Soon-to-be department chair aims to keep serving students

Ting Chi's goals include continuing to use industry-relevant curriculum

Ting+Chi%2C+professor+and+soon-to-be+chair+of+WSU%E2%80%99s+Apparel%2C+Merchandising%2C+Design+and+Textiles%2C+stands+in+the+middle+of+a+group+of+students.+Chi+will+begin+as+department+head+June+1.+%0A

COURTESY OF TING CHI

Ting Chi, professor and soon-to-be chair of WSU’s Apparel, Merchandising, Design and Textiles, stands in the middle of a group of students. Chi will begin as department head June 1.

CHERYL AARNIO, Evergreen reporter

WSU’s Apparel, Merchandising, Design and Textiles department is home to Ting Chi, AMDT professor and soon-to-be chair. 

Chi said textiles are his passion, which he found early on in life. His grandfather was an engineer for a textile machinery company, so Chi got to know the industry as a child. 

In his new role as chair, Chi said he would like the department to keep providing the best education for textile, apparel and fashion students at both the undergraduate and graduate levels. Chi will begin his appointment June 1.

“It’s always my passion to serve AMDT at different capacities,” he said.

When asked to be the new chair, Chi said that he did not consider it a wholly different experience than what he was already doing. The role requires more responsibility, but he said he has passion for the discipline and experience in the department has him feeling prepared. The position will allow him to help in a bigger way, Chi said.

Chi said he taught in the AMDT department for 12 years, and he instructed about 700 students.

“Every time I saw students being successful in their career in the industry, it’s really a rewarding experience for me,” Chi said.

He said he likes to include real-world industry examples in his classes. One of his former students was able to apply his teaching of some of the industry’s sustainable practices to her professional work.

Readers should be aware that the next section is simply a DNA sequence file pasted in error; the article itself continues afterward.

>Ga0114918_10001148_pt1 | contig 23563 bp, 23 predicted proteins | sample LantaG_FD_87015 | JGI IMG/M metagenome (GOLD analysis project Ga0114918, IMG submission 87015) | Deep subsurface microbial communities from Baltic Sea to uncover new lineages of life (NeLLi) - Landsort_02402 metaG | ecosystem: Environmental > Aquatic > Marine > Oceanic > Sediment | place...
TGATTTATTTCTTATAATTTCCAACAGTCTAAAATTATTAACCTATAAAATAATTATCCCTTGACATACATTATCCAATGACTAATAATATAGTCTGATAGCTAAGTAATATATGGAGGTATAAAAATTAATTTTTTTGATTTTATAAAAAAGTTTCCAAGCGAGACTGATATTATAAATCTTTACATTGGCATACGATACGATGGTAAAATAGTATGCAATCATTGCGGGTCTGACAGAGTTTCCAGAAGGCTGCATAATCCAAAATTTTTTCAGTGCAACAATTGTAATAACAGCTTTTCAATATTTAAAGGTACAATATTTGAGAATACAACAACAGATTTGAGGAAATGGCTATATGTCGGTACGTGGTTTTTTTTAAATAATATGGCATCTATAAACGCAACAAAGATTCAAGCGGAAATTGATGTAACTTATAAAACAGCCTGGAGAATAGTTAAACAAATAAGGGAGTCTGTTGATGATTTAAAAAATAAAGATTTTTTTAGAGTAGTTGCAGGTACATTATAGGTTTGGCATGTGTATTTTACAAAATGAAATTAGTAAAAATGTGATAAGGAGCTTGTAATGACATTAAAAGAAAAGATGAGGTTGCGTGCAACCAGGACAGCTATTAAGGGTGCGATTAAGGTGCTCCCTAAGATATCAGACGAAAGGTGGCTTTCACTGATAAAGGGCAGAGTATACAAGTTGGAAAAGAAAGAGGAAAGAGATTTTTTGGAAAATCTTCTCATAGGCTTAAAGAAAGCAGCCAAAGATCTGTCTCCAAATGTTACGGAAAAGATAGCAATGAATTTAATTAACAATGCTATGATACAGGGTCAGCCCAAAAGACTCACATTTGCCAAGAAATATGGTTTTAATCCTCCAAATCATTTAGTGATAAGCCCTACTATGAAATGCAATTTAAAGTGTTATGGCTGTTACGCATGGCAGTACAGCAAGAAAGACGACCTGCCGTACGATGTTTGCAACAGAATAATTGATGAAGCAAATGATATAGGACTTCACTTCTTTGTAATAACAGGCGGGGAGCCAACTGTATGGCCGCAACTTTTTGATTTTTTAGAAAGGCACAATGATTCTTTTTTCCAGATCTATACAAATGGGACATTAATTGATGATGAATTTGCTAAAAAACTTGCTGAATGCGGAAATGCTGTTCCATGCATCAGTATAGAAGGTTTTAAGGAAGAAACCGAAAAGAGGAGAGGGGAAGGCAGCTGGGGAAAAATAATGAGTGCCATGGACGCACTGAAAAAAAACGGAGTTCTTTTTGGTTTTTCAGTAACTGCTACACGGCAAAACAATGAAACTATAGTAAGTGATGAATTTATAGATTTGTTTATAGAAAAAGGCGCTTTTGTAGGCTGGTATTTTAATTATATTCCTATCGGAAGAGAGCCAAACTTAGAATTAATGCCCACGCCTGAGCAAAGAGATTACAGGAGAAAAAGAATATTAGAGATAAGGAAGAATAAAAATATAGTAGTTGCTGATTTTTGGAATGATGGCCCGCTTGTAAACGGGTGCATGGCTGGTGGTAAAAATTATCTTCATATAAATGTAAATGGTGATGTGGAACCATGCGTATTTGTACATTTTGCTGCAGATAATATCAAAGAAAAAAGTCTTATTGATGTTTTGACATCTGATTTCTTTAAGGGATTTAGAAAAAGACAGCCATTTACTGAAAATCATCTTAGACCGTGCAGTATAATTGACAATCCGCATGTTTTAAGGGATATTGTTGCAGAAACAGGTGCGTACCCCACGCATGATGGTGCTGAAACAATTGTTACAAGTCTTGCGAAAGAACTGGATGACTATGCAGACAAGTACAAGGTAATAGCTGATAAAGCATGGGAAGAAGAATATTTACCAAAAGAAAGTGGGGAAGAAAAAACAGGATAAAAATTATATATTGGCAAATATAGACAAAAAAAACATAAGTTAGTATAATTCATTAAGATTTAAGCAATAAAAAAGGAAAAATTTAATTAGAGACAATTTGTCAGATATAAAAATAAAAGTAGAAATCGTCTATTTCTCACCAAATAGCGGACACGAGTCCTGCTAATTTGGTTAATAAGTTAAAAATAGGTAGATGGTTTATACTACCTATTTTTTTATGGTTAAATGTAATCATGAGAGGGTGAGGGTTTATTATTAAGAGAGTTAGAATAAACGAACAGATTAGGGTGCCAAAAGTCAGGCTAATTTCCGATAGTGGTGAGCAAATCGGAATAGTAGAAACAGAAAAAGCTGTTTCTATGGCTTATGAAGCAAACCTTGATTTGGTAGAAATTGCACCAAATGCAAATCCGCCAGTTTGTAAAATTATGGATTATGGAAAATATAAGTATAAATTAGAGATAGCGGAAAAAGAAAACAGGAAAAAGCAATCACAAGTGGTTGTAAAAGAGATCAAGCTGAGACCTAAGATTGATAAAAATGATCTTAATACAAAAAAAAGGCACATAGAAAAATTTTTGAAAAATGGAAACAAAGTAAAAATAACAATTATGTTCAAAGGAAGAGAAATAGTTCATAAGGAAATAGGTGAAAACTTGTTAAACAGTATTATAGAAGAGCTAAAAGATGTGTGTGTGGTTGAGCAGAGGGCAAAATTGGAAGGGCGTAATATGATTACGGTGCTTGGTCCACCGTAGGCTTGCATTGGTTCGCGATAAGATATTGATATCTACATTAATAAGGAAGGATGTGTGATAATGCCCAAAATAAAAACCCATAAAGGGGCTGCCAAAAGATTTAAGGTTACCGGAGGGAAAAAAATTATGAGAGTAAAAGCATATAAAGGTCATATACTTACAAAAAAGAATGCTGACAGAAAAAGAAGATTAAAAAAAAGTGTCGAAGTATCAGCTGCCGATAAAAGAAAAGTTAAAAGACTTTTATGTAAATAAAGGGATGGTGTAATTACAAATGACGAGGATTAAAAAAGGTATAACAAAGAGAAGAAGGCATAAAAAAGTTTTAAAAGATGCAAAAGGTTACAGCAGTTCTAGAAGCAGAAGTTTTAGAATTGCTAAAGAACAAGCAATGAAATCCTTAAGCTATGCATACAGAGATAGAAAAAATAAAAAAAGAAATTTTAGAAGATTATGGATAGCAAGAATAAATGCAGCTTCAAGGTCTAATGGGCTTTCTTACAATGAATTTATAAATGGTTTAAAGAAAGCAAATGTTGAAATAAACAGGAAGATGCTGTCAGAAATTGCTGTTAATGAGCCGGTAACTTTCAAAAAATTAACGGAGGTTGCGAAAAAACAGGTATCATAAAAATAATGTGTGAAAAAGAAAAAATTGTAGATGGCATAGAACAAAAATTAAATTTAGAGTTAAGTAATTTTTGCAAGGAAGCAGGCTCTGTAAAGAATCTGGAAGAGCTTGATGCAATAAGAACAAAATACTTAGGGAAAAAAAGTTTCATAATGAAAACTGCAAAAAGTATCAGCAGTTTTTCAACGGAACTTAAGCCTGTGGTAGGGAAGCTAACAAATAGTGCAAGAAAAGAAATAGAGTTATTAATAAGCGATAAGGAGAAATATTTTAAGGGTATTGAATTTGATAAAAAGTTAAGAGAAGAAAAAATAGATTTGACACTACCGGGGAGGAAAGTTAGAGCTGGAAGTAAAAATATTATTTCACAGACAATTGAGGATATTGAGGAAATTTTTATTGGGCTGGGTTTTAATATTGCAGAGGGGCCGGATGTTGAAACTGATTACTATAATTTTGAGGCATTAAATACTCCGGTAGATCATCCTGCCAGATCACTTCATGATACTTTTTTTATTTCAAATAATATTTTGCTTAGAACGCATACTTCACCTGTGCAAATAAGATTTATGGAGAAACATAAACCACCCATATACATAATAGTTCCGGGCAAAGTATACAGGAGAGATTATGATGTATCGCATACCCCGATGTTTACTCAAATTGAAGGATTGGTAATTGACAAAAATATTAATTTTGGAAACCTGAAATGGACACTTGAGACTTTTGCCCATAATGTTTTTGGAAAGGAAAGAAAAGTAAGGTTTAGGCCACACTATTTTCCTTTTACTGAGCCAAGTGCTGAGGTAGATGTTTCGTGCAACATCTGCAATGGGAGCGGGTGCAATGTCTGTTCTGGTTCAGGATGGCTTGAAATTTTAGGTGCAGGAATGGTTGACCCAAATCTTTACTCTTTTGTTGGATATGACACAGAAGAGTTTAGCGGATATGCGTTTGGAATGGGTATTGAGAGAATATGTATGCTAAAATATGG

Continuing to collaborate with the industry and using industry-relevant curriculum is critical for students, he said.

Rebecca Anderson, an AMDT graduate student with a focus in apparel merchandising, said she first met Chi about five years ago when she was an undergraduate.

During the department’s celebration for its graduating students, Anderson said Chi told her parents that she should stay at WSU for graduate school.

“Hearing him say that to my parents was one of the biggest things that showed he really cared about my progress and my education,” Anderson said.

Anderson said she noticed while working as Chi’s TA that he made a point to remember students’ names and to ask about their progress.

Chi said providing hands-on opportunities is essential for AMDT, but it is necessary that faculty be prepared for the different ways classes may be offered in the fall due to the pandemic. 

The spring semester was challenging because of online learning, Chi said.

Now that professors already have some online teaching experience under their belts from last semester, he said they learned new strategies and ways to deliver content.

He said he hopes smaller classes, such as sewing or design studios, can be offered in-person so students can have more hands-on practice.

Watching a simulation or a video, he said, gives someone an idea of how to use a specific machine. However, using and practicing on a machine is different from watching someone else use it.

Anderson said she was rooting for Chi to become the new chair. 

“I think he really is going to do well in this position just because of how much he cares about everybody in the department,” she said.